In 1915, Turkish leaders declared their intent to eliminate "the Armenian problem" through forced deportations and massacres of Armenians living in the declining Ottoman Empire. According to the United Human Rights Council, the Armenian Genocide was named "the first genocide of the 20th Century" and resulted in the deaths of 1.5 million Armenians. Tonight's event commemorates the centennial anniversary, as Armenian-Americans authors present their latest works exploring the genocide, the diaspora, and the lingering emotions felt by all Armenians to this day. With special screening of the documentary short Born in Adana.
Sona Avakian is a proud Armenian.
Serge Bakalian is a San Francisco-based filmmaker, activist, and Executive Director of the Arab Film Festival. Born and raised in Beirut, Lebanon, he has worked at the United Nations and Greenpeace International, and completed the award-winning Default: the Student Loan Documentary, which was released on PBS and over 140 broadcasting stations around the country. In 2013, he started production on his current film, Way of the Warthogs.
Eric Bogosian is an actor, playwright, and novelist of Armenian descent whose recent nonfiction work, Operation Nemesis: The Assassination Plot that Avenged the Armenian Genocide (Little, Brown) documents the conspiracy that targeted and assassinated Turkish leaders responsible for the Armenian Genocide. He was a Pulitzer Prize finalist for his play Talk Radio, and is recipient of many awards including the Berlin Film Festival's Silver Bear Award. In addition to his celebrated film and theater work, he has authored three novels. He lives in New York City with the director Jo Bonney.
Carol Edgarian is an author, editor, and publisher. Her novels include The New York Times bestseller Three Stages of Amazement and the international bestseller Rise the Euphrates, winner of the ANC Freedom Prize. She is co-founder and editor of NarrativeMagazine.com, a leading digital platform for fiction, poetry, interviews, and art. A newly revised edition of Rise the Euphrates was released in April to mark the centennial commemoration of the Armenian Genocide.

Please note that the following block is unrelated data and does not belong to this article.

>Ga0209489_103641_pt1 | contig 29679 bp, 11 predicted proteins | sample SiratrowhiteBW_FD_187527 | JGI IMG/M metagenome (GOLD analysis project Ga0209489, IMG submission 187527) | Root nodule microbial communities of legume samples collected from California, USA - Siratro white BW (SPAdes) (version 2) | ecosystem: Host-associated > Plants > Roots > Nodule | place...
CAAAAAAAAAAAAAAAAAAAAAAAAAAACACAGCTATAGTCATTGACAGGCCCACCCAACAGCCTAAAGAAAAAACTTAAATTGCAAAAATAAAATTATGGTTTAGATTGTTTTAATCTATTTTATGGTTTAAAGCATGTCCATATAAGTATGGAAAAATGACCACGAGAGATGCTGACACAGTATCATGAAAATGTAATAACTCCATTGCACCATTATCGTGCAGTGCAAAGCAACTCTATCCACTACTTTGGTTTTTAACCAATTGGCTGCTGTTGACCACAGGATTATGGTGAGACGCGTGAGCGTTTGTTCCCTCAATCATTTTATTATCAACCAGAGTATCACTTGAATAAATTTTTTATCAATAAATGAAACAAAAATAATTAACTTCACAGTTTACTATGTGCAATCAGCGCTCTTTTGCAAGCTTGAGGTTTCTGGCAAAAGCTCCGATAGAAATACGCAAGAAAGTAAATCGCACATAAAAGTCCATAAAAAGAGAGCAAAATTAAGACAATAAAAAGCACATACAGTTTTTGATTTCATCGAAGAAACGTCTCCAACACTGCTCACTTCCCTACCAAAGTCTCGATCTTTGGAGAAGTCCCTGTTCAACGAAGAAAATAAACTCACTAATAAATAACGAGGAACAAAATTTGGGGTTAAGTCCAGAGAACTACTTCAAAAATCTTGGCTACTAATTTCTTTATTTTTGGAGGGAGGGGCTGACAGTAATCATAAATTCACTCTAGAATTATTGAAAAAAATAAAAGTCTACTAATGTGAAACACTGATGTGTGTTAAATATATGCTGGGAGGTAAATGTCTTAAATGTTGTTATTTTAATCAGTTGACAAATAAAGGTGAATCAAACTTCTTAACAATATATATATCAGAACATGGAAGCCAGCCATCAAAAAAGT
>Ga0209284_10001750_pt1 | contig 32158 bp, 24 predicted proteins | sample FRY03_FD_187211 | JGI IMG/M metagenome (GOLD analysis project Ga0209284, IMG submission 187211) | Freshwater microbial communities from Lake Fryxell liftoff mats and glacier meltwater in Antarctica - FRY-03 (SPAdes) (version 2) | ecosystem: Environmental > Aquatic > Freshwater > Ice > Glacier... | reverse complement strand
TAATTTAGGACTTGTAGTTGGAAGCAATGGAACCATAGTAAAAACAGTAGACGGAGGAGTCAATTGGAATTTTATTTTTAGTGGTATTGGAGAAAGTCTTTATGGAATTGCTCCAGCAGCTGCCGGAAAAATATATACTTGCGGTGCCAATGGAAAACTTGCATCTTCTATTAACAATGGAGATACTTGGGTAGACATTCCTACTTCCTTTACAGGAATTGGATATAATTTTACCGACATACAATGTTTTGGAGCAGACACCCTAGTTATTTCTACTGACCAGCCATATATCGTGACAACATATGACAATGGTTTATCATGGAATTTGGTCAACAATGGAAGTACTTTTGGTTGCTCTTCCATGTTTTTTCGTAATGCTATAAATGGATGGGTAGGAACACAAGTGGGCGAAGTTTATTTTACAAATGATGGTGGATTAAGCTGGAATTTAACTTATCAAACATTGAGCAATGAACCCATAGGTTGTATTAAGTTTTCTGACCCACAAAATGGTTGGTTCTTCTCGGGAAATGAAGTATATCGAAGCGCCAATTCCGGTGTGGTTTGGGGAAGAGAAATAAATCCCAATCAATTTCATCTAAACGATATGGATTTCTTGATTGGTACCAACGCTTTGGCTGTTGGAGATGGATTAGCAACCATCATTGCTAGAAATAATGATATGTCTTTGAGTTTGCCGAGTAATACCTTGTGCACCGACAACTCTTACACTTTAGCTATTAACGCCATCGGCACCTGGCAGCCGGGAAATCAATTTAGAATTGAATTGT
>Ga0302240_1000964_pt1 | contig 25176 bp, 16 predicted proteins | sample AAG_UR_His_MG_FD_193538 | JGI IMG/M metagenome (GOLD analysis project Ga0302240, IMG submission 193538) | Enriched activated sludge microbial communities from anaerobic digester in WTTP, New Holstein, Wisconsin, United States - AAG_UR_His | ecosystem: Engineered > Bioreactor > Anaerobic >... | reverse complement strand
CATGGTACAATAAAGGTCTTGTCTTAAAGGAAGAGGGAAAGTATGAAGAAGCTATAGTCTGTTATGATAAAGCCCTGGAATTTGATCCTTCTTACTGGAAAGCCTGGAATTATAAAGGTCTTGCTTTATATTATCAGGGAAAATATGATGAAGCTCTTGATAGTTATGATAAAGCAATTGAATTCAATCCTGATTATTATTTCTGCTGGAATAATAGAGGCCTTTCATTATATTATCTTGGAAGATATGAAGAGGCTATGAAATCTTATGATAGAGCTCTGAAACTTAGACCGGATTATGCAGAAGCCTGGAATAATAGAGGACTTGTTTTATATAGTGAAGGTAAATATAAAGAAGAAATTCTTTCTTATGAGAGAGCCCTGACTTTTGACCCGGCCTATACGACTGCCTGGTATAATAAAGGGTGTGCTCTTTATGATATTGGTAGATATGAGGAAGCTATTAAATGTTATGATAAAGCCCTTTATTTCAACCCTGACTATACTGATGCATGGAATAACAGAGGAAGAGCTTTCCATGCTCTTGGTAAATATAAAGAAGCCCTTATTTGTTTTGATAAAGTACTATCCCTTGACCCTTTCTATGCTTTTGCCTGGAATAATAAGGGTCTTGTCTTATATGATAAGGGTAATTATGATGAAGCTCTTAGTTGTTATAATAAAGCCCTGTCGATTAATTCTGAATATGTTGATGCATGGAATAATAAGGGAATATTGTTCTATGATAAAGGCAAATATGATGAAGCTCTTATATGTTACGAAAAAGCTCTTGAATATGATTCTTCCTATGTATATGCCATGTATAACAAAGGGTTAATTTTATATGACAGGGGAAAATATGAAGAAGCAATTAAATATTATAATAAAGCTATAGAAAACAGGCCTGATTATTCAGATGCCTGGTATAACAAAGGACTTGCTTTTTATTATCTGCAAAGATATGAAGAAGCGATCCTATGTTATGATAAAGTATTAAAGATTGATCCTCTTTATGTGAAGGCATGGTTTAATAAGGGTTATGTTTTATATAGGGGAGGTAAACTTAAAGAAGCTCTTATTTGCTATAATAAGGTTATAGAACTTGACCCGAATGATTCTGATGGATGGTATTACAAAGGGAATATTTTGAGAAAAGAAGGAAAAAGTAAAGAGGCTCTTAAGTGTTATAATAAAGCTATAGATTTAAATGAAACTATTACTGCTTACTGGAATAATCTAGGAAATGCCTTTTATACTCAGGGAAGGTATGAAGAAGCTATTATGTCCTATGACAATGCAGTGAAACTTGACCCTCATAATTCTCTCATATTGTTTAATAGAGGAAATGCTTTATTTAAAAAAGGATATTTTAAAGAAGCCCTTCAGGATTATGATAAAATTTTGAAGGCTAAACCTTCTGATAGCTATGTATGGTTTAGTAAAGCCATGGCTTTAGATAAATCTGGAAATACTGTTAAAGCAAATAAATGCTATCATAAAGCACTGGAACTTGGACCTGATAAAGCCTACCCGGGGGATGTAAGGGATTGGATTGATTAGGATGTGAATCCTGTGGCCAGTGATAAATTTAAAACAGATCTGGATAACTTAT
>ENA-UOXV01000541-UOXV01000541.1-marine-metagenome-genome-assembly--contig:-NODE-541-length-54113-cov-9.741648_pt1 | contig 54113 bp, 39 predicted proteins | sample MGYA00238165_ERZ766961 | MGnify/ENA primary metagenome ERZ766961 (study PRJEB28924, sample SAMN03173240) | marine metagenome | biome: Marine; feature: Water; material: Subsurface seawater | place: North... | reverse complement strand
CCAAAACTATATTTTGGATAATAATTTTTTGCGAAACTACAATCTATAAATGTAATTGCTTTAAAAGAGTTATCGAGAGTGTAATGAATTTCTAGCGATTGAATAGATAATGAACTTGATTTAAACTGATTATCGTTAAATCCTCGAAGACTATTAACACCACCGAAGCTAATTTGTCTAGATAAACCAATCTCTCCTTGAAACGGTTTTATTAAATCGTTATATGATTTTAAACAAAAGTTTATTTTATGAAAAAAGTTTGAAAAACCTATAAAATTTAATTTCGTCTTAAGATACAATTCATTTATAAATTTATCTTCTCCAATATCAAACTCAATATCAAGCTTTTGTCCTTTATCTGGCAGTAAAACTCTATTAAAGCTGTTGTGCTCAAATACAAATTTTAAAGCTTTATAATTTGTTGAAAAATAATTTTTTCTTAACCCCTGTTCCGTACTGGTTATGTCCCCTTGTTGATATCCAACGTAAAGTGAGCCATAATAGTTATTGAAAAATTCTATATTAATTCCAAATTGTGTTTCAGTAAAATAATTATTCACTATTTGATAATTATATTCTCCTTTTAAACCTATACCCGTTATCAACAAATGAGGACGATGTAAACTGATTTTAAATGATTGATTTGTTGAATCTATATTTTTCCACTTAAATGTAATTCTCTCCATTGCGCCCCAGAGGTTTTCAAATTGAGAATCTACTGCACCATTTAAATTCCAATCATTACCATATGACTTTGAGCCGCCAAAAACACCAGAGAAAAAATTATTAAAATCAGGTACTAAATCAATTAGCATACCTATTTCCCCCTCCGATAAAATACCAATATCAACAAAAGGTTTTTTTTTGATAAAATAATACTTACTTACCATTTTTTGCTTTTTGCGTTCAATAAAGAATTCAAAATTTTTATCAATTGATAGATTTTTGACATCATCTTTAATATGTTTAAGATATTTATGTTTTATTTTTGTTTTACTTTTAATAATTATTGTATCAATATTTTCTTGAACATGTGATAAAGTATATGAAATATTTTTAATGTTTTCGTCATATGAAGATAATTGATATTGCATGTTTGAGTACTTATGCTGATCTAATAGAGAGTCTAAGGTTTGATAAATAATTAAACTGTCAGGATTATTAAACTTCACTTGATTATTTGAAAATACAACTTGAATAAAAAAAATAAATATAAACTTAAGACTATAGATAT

David Hovan is a Canadian-Armenian award-winning filmmaker. He was introduced to the masters of French, Italian, and Russian cinemas at an early age by his father, and his first 8mm camera cemented a lifelong passion. Graduating with an MFA in Theater from Southern Methodist University, he pursued postgraduate work in Theater and Film at the University of Illinois, Urbana-Champaign.
Aline Ohanesian is a descendant of Armenian Genocide survivors. Her great-grandmother’s history was the kernel for the story that she tells in her first novel, Orhan's Inheritance. A finalist for the PEN/Bellwether Prize for Fiction and Glimmer Train's Short Story Award for New Writers, she lives in San Juan Capistrano, California, with her husband and two young sons.
Katherine Taylor is author of the novels Valley Fever (2015) and Rules for Saying Goodbye (2007). Her stories and essays have appeared in The New York Times, Elle, Town & Country, ZYZZYVA, The Southwest Review, and Ploughshares. She has a B.A. from University of Southern California and a master’s degree from Columbia University, where she was a Graduate Writing Fellow. She lives in Los Angeles.